Labour has vowed to abolish the leasehold system as soon as it comes to power following Michael Gove's U-turn earlier this month.
The Housing Secretary dropped plans after Downing Street officials argued there was not enough time to enact the major reform, particularly as the Renters (Reform) Bill moves through Parliament.
Speaking on Sky News, Shadow Levelling Up Secretary Lisa Nandy (main pic) said her party would introduce legislation covering England and Wales in the first 100 days.
'We've said exactly what Michael Gove was proposing in January: end leasehold for new builds, end leasehold on homes, and for where you've got flats with lots of people who need to hold the lease in common, you introduce a form of commonhold so they can take over the lease of their own building together,'� explained Nandy.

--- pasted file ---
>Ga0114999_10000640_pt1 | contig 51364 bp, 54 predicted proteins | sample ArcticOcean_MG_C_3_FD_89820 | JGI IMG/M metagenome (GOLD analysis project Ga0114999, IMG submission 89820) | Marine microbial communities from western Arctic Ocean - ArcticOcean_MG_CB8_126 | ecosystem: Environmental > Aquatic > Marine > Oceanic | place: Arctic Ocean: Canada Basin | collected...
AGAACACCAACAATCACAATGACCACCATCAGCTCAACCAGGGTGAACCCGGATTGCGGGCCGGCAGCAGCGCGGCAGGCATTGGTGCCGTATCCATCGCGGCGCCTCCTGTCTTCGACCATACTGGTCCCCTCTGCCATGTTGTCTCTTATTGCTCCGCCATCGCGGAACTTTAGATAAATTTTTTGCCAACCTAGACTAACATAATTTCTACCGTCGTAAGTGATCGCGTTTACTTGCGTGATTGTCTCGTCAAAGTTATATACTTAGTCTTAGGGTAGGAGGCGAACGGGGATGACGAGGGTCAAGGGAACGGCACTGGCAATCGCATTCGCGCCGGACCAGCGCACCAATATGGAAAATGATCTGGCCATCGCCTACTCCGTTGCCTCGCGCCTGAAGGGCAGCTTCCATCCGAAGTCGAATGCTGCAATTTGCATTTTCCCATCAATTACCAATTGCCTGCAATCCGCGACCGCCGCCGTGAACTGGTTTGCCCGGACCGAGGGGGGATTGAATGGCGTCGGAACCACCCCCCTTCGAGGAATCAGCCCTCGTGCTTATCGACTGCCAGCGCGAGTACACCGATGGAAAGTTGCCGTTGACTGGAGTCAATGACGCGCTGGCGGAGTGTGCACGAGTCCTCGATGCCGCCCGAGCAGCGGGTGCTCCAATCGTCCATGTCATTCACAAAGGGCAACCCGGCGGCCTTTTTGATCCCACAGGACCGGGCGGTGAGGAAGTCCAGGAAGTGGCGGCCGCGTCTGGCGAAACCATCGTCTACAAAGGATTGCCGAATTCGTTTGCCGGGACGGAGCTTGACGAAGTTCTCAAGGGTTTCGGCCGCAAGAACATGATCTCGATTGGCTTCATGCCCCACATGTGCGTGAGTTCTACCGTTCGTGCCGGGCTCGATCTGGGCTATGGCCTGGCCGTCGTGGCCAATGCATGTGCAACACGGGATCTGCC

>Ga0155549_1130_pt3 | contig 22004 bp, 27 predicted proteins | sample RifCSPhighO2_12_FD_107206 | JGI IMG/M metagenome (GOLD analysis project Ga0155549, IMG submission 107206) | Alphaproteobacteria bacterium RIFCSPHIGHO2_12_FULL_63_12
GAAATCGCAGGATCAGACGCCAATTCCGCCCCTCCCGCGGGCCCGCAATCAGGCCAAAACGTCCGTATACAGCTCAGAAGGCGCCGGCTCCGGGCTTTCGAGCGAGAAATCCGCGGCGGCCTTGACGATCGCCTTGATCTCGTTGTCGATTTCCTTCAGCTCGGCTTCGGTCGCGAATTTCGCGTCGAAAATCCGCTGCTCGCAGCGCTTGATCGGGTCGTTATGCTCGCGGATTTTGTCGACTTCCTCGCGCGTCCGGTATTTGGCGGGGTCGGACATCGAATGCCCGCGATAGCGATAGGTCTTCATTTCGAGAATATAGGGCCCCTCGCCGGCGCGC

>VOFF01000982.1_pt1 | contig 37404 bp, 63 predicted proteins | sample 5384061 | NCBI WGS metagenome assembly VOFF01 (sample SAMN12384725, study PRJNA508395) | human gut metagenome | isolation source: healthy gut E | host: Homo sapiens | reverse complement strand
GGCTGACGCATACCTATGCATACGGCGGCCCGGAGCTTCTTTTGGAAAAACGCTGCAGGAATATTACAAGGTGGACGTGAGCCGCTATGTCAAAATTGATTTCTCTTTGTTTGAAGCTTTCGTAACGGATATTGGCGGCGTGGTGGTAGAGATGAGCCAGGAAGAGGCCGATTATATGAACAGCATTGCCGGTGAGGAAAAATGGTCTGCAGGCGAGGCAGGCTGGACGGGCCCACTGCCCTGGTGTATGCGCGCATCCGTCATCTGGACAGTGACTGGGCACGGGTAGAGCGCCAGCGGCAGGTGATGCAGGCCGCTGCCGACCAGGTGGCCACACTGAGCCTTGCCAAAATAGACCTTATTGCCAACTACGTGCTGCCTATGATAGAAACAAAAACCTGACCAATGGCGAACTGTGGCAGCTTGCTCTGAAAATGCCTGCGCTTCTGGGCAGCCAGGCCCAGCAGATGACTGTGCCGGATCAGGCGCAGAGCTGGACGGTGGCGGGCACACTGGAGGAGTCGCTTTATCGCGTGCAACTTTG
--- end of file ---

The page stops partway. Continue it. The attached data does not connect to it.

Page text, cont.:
She said England and Wales were outliers for having held on to the system, while commonhold worked in many parts of the world including Australia and the US. 'There's no reason why it couldn't work here,'� added Nandy.
'There are five million people in this country who are currently struggling with this feudal, archaic system. For some it's just an irritation, it's something that is unfair, but for a lot of people this is literally ruining their lives.
'You can be hit by arbitrary, unfair charges, you can't challenge them, you don't know where they've come from '� nobody's under any pressure to explain even why they're charging you that money.'�
Michael Gove is still set to announce a range of measures to protect leaseholders next month, including a cap on ground rents, more powers for tenants to choose their own property management companies and a ban on building owners forcing leaseholders to pay any legal costs incurred as part of a dispute.
Following Nandy's comments, property expert and media figure Henry Pryor (pictured) warned his Twitter followers that: "If [Labour] gets into office they will find that this will be much harder to deliver than a soundbite on telly".